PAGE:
>
            > > Douglas, is there a particular reason for not including milliseconds
            > in json.js?
            >
            > You have the source, you can put them in any time you want to. But
            > first, let me ask you a question: How confident that your system's
            > clock has millisecond accuracy? And that the latency of the OS +
            > Browser + JavaScript will not cause significant drift by the time it
            > is delivered to your application? How meaningful will the milliseconds
            > be when you put them on the wire and send them to your server, whose
            > clock is not in sync with yours? Milliseconds are a waste of time.

            A date object is not necessarily constructed with no arguments sent to
            the Date constructor. It could very well be that in some applications
            the construction of the Date object could use date data from a user
            input which has very accurate and critical milliseconds information
            from another very accurate system.

            Peter
          • geoffreyk00
            ... milliseconds ... But ... system s ... time it ... milliseconds ... whose ... time. ... sent to ... applications ... The date object may be historical data
            Message 5 of 12 , Jan 11, 2007
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              --- In json@yahoogroups.com, "Peter Michaux" <petermichaux@...>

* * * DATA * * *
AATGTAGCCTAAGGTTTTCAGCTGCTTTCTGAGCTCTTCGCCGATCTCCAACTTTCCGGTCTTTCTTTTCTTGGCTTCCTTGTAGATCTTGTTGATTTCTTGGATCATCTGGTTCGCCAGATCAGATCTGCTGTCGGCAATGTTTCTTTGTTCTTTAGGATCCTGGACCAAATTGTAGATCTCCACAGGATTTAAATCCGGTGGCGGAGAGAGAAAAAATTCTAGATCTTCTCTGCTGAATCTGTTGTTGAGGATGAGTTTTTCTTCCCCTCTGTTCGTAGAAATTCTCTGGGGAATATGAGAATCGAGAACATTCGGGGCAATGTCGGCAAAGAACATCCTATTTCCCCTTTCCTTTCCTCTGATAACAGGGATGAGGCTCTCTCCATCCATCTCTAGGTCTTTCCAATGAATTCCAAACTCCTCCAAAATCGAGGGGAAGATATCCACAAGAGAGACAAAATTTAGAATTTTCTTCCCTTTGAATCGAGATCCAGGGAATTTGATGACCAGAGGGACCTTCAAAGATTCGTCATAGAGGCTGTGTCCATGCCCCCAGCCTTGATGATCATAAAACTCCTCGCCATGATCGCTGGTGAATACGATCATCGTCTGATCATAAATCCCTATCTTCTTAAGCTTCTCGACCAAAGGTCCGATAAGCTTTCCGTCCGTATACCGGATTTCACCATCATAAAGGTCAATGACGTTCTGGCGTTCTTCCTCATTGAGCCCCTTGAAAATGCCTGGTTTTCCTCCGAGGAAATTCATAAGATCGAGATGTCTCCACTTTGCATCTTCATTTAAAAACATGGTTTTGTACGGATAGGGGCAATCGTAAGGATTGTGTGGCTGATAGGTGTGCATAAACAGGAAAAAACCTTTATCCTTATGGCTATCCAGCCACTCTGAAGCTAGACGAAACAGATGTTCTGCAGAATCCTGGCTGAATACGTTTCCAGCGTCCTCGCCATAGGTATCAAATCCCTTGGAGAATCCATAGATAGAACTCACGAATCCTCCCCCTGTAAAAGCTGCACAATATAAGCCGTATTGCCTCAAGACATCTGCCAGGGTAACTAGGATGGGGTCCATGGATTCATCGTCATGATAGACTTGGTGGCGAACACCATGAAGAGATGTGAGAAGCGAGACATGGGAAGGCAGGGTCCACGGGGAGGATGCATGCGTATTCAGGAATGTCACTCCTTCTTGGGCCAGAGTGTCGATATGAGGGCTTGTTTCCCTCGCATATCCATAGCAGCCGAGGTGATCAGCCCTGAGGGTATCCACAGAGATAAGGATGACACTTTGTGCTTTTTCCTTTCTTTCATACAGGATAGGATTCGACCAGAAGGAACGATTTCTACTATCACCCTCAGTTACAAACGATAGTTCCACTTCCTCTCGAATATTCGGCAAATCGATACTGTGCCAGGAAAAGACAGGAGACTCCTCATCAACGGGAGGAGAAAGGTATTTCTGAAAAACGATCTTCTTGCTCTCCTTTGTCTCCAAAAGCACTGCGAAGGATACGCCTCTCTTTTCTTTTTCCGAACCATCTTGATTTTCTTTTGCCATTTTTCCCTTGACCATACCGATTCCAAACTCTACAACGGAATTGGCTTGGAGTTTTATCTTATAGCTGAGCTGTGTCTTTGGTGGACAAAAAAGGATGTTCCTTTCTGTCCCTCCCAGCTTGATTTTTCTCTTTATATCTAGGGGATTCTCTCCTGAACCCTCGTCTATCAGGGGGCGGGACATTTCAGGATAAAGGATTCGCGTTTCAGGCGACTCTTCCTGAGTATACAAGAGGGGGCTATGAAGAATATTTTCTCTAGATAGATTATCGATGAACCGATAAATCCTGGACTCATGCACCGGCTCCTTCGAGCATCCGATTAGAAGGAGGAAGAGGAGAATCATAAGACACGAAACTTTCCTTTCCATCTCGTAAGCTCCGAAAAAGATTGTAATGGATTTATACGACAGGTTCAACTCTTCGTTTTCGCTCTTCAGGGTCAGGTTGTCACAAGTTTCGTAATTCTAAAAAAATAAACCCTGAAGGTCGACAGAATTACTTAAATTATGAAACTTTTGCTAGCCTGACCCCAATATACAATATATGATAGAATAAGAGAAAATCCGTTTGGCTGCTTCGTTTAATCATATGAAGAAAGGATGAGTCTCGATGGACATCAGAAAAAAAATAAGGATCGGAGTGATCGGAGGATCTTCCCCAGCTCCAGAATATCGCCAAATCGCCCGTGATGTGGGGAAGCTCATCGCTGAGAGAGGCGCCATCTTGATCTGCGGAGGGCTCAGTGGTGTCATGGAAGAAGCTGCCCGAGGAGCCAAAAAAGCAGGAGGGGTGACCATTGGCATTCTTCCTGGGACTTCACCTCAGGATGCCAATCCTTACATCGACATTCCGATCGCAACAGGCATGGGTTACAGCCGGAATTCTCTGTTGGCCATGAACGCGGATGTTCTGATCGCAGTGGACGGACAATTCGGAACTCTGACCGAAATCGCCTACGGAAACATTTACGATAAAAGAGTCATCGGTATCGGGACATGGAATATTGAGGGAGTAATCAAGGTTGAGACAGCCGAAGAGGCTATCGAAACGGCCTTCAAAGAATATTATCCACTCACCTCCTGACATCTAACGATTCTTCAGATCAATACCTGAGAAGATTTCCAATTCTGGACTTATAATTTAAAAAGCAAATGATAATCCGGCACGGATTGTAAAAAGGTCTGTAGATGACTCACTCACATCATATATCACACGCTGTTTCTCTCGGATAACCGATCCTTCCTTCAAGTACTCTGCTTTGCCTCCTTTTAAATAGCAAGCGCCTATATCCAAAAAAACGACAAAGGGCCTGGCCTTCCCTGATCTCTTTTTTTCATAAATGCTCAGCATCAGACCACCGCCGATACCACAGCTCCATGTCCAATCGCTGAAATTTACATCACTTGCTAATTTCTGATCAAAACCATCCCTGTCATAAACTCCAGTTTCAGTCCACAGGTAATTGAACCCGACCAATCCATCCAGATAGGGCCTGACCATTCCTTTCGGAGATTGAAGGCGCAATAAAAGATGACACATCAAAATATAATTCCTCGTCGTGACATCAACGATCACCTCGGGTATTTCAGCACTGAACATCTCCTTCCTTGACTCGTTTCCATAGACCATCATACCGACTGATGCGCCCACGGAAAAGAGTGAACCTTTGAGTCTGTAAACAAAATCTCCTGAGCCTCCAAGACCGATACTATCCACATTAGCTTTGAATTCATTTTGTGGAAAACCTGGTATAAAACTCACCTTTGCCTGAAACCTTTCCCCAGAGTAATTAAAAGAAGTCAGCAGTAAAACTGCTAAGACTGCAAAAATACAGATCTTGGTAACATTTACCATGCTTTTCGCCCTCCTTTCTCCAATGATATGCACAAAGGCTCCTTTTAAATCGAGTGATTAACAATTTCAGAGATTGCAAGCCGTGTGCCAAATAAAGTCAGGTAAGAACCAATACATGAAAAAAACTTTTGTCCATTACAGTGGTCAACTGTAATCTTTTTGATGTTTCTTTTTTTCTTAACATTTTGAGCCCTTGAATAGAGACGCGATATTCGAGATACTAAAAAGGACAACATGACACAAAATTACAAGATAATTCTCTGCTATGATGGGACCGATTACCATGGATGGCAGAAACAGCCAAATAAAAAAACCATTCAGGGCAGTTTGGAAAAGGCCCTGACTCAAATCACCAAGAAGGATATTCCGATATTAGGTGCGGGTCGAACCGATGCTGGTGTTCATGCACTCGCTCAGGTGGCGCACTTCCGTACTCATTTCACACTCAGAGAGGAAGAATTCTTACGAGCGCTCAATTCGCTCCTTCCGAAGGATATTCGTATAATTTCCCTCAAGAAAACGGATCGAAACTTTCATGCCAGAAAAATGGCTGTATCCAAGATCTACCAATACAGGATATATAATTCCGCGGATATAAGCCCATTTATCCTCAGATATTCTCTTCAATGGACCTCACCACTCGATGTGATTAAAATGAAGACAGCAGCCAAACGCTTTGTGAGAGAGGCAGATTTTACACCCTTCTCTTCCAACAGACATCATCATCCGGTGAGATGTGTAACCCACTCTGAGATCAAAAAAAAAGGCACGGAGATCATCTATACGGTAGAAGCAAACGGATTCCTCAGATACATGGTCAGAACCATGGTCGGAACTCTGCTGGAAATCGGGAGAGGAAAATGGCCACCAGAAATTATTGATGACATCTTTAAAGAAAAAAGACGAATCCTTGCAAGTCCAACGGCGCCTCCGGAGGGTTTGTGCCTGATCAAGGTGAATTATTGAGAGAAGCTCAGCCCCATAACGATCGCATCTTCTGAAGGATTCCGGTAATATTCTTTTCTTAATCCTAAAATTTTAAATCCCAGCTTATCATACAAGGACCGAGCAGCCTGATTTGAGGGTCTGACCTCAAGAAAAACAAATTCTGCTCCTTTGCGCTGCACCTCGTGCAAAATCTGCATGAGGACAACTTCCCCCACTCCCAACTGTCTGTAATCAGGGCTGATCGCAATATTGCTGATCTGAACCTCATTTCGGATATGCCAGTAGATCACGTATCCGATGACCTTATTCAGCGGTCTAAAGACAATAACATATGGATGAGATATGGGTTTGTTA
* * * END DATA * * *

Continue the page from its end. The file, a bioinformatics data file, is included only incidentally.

wrote:
              >
              > On 1/6/07, Douglas Crockford <douglas@...> wrote:
              > >
              > > > Douglas, is there a particular reason for not including
              milliseconds
              > > in json.js?
              > >
              > > You have the source, you can put them in any time you want to.
              But
              > > first, let me ask you a question: How confident that your
              system's
              > > clock has millisecond accuracy? And that the latency of the OS +
              > > Browser + JavaScript will not cause significant drift by the
              time it
              > > is delivered to your application? How meaningful will the
              milliseconds
              > > be when you put them on the wire and send them to your server,
              whose
              > > clock is not in sync with yours? Milliseconds are a waste of
              time.
              >
              > A date object is not necessarily constructed with no arguments
              sent to
              > the Date constructor. It could very well be that in some
              applications
              > the construction of the Date object could use date data from a user
              > input which has very accurate and critical milliseconds information
              > from another very accurate system.
              >
              > Peter
              >

              The date object may be historical data that truly is millisecond-
              accurate. The object does not have to be constructed when the
              dataset is created or by the server that is delivering the dataset.
              I more likely will have been created long before, with many date
              objects that do need this level of accuracy.

              I can see no reason to not to include milliseconds, and many reasons
              to keep them.